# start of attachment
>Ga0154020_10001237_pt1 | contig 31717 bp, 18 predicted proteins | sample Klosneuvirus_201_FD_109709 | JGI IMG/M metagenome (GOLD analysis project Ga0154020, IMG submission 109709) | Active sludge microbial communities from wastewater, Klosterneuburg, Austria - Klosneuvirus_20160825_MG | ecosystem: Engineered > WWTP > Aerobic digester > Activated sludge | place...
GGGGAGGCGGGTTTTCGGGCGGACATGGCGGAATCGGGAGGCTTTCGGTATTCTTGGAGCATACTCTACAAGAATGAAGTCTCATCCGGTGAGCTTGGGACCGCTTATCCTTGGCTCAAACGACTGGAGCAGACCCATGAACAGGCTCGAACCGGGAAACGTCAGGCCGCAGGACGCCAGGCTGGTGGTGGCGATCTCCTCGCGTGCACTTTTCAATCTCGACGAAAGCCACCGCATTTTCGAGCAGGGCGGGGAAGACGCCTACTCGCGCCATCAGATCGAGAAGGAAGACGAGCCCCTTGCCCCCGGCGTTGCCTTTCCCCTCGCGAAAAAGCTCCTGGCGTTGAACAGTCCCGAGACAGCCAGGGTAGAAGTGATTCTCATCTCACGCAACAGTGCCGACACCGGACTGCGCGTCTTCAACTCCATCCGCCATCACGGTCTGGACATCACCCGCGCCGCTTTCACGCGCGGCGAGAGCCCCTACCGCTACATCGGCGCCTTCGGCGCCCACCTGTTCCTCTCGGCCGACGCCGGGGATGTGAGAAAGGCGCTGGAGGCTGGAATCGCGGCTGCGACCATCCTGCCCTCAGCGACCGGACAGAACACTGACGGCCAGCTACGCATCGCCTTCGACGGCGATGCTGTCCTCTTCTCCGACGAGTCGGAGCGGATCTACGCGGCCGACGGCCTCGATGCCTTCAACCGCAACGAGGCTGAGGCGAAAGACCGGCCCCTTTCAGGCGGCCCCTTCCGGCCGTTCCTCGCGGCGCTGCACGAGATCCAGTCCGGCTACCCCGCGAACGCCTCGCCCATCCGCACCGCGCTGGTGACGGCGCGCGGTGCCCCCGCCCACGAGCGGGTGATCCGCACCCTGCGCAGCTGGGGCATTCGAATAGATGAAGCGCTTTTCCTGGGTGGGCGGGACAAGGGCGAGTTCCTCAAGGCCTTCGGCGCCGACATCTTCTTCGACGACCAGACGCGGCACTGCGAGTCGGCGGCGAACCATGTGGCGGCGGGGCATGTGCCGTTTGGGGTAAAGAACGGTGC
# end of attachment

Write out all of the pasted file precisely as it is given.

>Ga0154020_10001237_pt1 | contig 31717 bp, 18 predicted proteins | sample Klosneuvirus_201_FD_109709 | JGI IMG/M metagenome (GOLD analysis project Ga0154020, IMG submission 109709) | Active sludge microbial communities from wastewater, Klosterneuburg, Austria - Klosneuvirus_20160825_MG | ecosystem: Engineered > WWTP > Aerobic digester > Activated sludge | place...
GGGGAGGCGGGTTTTCGGGCGGACATGGCGGAATCGGGAGGCTTTCGGTATTCTTGGAGCATACTCTACAAGAATGAAGTCTCATCCGGTGAGCTTGGGACCGCTTATCCTTGGCTCAAACGACTGGAGCAGACCCATGAACAGGCTCGAACCGGGAAACGTCAGGCCGCAGGACGCCAGGCTGGTGGTGGCGATCTCCTCGCGTGCACTTTTCAATCTCGACGAAAGCCACCGCATTTTCGAGCAGGGCGGGGAAGACGCCTACTCGCGCCATCAGATCGAGAAGGAAGACGAGCCCCTTGCCCCCGGCGTTGCCTTTCCCCTCGCGAAAAAGCTCCTGGCGTTGAACAGTCCCGAGACAGCCAGGGTAGAAGTGATTCTCATCTCACGCAACAGTGCCGACACCGGACTGCGCGTCTTCAACTCCATCCGCCATCACGGTCTGGACATCACCCGCGCCGCTTTCACGCGCGGCGAGAGCCCCTACCGCTACATCGGCGCCTTCGGCGCCCACCTGTTCCTCTCGGCCGACGCCGGGGATGTGAGAAAGGCGCTGGAGGCTGGAATCGCGGCTGCGACCATCCTGCCCTCAGCGACCGGACAGAACACTGACGGCCAGCTACGCATCGCCTTCGACGGCGATGCTGTCCTCTTCTCCGACGAGTCGGAGCGGATCTACGCGGCCGACGGCCTCGATGCCTTCAACCGCAACGAGGCTGAGGCGAAAGACCGGCCCCTTTCAGGCGGCCCCTTCCGGCCGTTCCTCGCGGCGCTGCACGAGATCCAGTCCGGCTACCCCGCGAACGCCTCGCCCATCCGCACCGCGCTGGTGACGGCGCGCGGTGCCCCCGCCCACGAGCGGGTGATCCGCACCCTGCGCAGCTGGGGCATTCGAATAGATGAAGCGCTTTTCCTGGGTGGGCGGGACAAGGGCGAGTTCCTCAAGGCCTTCGGCGCCGACATCTTCTTCGACGACCAGACGCGGCACTGCGAGTCGGCGGCGAACCATGTGGCGGCGGGGCATGTGCCGTTTGGGGTAAAGAACGGTGC